Is The Washington Primary Winner Take All? The GOP Round Has Its Own Rules

A stack of 'I voted' stickers are seen March 1, 2016, at one of the Virginia primary election polling stations at Colin Powell Elementary School, in Centreville, Virginia. Voters in a dozen states will take part in 'Super Tuesday' -- a series of primaries and caucuses in states ranging from Alaska to Virginia, with Virginia the first to open its polling stations at 6:00 am (1100 GMT). / AFP / PAUL J. RICHARDS (Photo credit should read PAUL J. RICHARDS/AFP/Getty Images)
Source: PAUL J. RICHARDS/AFP/Getty Images

There are only a scant few state contests left on the 2016 presidential primary calendar, and doesn't that make you feel just a little sad? After all, after June 14, no more primaries or caucuses for four years! OK, so maybe not — maybe you've had just about enough of the nominating races, and you're ready to set aside the intra-party battles and move on to the real show. Whatever your preference, though, it's not quite over yet, so maybe you're still wondering: is the Washington primary winner-take-all?

That's the Republican Washington primary, to be clear. The Democrats held their contest in Washington back on March 26 (with caucuses, not a primary), and the delegates were awarded proportionally. That's true for every contest on the Democratic side — proportional allocation is the way it's done everywhere, which is just one of the reasons that Vermont senator Bernie Sanders' underdog campaign has stalled out, unable to make up hundreds of delegates worth of lost ground.

Winner-take-all contests are the exclusive domain of the GOP, in other words. And even so, there aren't very many. Only eight states — Florida, Ohio, Arizona, Delaware, Nebraska, Montana, New Jersey, and South Dakota — use a winner-take-all system, and the Evergreen State is not among them. Tuesday night's primary will use a proportional system, meaning the bigger the win, the higher the yield.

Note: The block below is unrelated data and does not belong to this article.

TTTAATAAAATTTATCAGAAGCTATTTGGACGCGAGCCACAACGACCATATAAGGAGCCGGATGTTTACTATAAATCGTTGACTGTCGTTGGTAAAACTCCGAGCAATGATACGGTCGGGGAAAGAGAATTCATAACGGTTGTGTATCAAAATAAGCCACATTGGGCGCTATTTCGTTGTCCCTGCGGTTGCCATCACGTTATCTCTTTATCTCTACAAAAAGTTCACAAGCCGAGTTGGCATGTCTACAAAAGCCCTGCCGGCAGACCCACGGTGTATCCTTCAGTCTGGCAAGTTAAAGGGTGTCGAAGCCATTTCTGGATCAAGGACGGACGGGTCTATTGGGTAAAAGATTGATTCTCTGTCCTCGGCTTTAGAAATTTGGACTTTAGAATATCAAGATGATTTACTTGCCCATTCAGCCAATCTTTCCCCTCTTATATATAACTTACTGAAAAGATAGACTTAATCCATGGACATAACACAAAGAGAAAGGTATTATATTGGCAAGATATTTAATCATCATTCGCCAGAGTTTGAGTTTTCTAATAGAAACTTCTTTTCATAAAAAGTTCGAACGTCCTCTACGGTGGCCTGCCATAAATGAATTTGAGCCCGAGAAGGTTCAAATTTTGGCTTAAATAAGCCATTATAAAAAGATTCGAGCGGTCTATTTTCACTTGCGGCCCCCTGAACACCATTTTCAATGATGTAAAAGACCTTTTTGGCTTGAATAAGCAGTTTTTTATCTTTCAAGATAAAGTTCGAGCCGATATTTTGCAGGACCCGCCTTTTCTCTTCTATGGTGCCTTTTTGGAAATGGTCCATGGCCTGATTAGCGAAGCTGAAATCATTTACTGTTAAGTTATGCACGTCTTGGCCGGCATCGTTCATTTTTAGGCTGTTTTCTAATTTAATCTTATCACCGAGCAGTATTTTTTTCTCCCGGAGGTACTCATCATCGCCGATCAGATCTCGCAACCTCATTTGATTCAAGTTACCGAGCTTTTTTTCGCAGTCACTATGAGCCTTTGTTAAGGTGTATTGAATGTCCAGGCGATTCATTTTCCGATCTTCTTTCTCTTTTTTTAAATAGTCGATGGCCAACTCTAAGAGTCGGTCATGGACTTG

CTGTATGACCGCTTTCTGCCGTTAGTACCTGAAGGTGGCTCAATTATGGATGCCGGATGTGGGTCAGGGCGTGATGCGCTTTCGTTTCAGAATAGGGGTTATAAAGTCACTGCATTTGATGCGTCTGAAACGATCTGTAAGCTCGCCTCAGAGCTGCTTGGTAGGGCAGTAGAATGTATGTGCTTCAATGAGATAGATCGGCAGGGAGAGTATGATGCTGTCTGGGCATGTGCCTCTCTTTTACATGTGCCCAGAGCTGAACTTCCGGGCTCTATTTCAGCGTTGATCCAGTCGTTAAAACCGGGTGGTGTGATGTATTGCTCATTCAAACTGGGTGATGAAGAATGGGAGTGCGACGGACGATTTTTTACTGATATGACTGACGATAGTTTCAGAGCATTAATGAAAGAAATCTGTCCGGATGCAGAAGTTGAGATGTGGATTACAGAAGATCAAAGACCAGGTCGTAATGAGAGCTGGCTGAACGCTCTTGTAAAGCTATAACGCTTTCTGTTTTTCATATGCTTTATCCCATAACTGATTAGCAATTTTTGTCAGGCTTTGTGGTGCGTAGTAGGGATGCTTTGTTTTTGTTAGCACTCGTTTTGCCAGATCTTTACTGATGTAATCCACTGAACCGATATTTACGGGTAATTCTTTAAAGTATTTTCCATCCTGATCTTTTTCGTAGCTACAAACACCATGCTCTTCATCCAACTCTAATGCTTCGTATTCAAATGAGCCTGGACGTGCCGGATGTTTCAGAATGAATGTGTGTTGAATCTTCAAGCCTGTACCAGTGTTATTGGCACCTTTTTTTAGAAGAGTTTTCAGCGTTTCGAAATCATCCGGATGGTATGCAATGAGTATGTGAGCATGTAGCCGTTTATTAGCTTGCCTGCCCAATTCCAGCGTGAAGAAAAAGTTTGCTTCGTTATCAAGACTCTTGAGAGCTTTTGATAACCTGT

But in the end, that really won't matter. See that smiling Trumpface? That doesn't look like a man who's particularly stressed, does it? The Republican Party botched the early stages of the Trump candidacy, tried to cobble together a fractured opposition far too late, and in early May, they finally caved in, as his last remaining primary rivals Ted Cruz and John Kasich dropped out of the running. In other words, the grinning man pictured above is now running unopposed for the GOP nomination, so there's really no scenario in which he won't net the vast majority of Washington's votes, and thus, the vast majority of its delegates.

And he doesn't have too much further to go, either. Heading into Tuesday, Trump is sitting at 1,103 total pledged delegates, just 134 shy of the 1,237 majority he needs to secure the nomination. As recently as this time last month there was still some drama, however remote, about whether he'd reach that number, but now it's basically a settled matter. Even if he did win all of Washington's delegates through an overwhelming victory, that won't put him over the top — the state only has 44 delegates up for grabs.

But just weeks later, on June 7, five primaries (including California, the biggest state in terms of total delegate count) will be going down, three of them winner-take-all, for a combined 303 delegates. That's the day when Trump will have truly clinched the nomination, even though it's essentially a formality now. It'll still be interesting to see how many Republicans cast protest votes against their own presumptive nominee, however — while polls suggest most GOP voters want the party to rally behind Trump, he's nothing if not a divisive figure.

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